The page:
Dear Sherry: Classless

Dear Sherry,

I want to be a writer. It’s all I’ve ever wanted to do. I’m writing short stories and thinking about submitting them, but I’m worried they’re not good enough. I’m worried that I’m not good enough. I haven’t taken any classes or workshops, and I don’t have a degree in creative writing like you do. Shouldn’t I have taken at least some classes before I try submitting? Will editors even look at my stories if I don’t have a degree?




Dear Classless,

The only thing stopping editors from reading your work is you. They cannot read your stories if they never receive them. By all means, submit your stories. The worst thing an editor can say is “no.” And you never know, one of them just might love it as much as you do and agree to publish it.

Do you need to have any classes or workshops or degrees to be published? Absolutely not. Some people find them helpful. I did.

Writing classes are great for honing your skills in the craft of writing. They help you learn to give and receive feedback, and they often teach writers how to navigate the business side of the industry with professionalism. They are wonderful for a lot of intangible reasons too. It is in classes that writers meet with like-minded individuals, finding their support group, their peers, and sometimes collaborators or industry connections.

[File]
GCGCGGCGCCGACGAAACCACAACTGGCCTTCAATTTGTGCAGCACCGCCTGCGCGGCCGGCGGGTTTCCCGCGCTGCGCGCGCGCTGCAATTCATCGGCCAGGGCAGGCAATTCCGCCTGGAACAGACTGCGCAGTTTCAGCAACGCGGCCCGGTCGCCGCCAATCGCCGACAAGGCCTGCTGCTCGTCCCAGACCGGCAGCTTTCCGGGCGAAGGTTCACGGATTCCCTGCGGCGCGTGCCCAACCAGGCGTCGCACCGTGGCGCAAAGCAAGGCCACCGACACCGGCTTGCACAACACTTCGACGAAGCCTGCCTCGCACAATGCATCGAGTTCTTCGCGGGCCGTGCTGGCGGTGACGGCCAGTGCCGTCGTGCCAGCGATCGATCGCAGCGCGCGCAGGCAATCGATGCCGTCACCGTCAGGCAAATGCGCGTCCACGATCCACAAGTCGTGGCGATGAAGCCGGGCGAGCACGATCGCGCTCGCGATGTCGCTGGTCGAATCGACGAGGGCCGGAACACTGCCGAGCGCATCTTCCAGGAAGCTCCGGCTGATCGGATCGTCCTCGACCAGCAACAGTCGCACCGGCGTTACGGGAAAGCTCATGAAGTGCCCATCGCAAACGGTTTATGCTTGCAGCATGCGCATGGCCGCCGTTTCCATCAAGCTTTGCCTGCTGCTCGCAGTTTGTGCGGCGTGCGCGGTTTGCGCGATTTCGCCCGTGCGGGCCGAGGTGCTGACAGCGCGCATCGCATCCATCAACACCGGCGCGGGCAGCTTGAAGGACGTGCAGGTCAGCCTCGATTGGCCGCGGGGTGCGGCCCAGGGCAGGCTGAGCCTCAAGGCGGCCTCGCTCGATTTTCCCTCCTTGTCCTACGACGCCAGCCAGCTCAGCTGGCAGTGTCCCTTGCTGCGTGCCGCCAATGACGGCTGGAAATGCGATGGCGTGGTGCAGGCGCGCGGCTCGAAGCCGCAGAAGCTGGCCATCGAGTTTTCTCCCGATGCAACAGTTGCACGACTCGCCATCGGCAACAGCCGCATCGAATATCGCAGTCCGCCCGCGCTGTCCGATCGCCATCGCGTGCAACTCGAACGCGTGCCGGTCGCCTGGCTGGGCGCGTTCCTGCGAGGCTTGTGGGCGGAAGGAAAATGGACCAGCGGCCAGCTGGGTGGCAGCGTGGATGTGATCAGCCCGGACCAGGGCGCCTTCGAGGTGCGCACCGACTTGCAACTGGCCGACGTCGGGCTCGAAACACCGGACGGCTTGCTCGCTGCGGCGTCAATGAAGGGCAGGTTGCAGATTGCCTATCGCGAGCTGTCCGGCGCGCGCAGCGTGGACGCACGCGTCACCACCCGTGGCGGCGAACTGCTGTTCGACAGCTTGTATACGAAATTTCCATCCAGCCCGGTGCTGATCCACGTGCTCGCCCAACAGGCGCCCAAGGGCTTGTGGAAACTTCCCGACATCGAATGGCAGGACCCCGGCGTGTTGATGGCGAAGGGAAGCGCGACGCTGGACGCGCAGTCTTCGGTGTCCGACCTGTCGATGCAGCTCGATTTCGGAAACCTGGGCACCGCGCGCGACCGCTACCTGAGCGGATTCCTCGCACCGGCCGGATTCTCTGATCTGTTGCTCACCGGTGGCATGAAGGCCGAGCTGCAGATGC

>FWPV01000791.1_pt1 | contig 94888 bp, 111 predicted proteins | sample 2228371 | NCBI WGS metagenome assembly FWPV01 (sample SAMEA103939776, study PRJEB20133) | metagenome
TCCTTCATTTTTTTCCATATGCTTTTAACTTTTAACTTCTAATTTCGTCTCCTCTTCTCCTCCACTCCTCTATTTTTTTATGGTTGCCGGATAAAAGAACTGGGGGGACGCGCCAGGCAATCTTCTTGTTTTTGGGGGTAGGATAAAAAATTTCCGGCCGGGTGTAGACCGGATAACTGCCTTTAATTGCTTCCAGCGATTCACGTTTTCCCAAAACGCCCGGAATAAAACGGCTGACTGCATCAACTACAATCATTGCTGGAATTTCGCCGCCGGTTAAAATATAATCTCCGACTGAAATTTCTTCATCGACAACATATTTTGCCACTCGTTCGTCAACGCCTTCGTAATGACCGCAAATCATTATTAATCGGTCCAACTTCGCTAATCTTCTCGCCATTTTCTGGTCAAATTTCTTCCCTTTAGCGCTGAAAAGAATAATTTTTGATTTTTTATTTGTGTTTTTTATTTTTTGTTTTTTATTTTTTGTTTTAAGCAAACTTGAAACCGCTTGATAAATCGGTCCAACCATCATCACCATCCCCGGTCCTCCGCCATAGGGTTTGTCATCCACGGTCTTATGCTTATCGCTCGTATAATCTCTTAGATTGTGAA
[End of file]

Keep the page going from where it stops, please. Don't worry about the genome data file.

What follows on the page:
However, you can get all of those benefits from being in a critique group, reading books on writing, and attending writing conferences and networking at the parties and in the bar. Yes, you read that right, I’m promoting bar-con! Keep yourself professional and the alcohol consumption to a minimum. Some of the best connections in the industry are made at the parties and in the bar of conventions.

As for the craft of writing itself, from what I’m seeing from editors and agents, they’re looking for a good story. Knowing how to write a good story isn’t something that can necessarily be taught. In a class you may learn how to make your good story even better, but you might not.

So take classes if there is something in particular about the craft you want to work on. Don’t take them thinking that they are the only way to get published.

Creatively yours, Sherry

Sherry Peters“Dear Sherry” is an opportunity to ask for advice on writer’s/creativity block, time management, the process of writing, and more. Sherry Peters is a Certified Life Coach who works with writers at all stages of their writing career looking to increase their productivity through pushing past the self-doubt holding them back. Her fiction has won the Writer’s Digest Self-Published e-book award, and been nominated for the Aurora Award, Canada’s top prize for Speculative fiction.

If you could ask a writing coach anything, here is your chance! Send her an e-mail at


  • Nancy O'Toole Meservier November 5, 2016 at 6:39 pm

    There are great writing sources online too. The podcast Writing Excuses has given me some wonderful writing advice 🙂

  • Lane Robins November 7, 2016 at 6:30 pm

    I second what Sherry says. Classes are great, but they’re often pricey. And there’s a lot you can do on your own, or with critique groups, or online. Save the classes for when you’ve hit a plateau–where you feel like you’ve gone as far as you can on your own and you need a new perspective. Sometimes just reading a book about critiquing will help you look at your own work the way a stranger might and can help you home in on a weakness.


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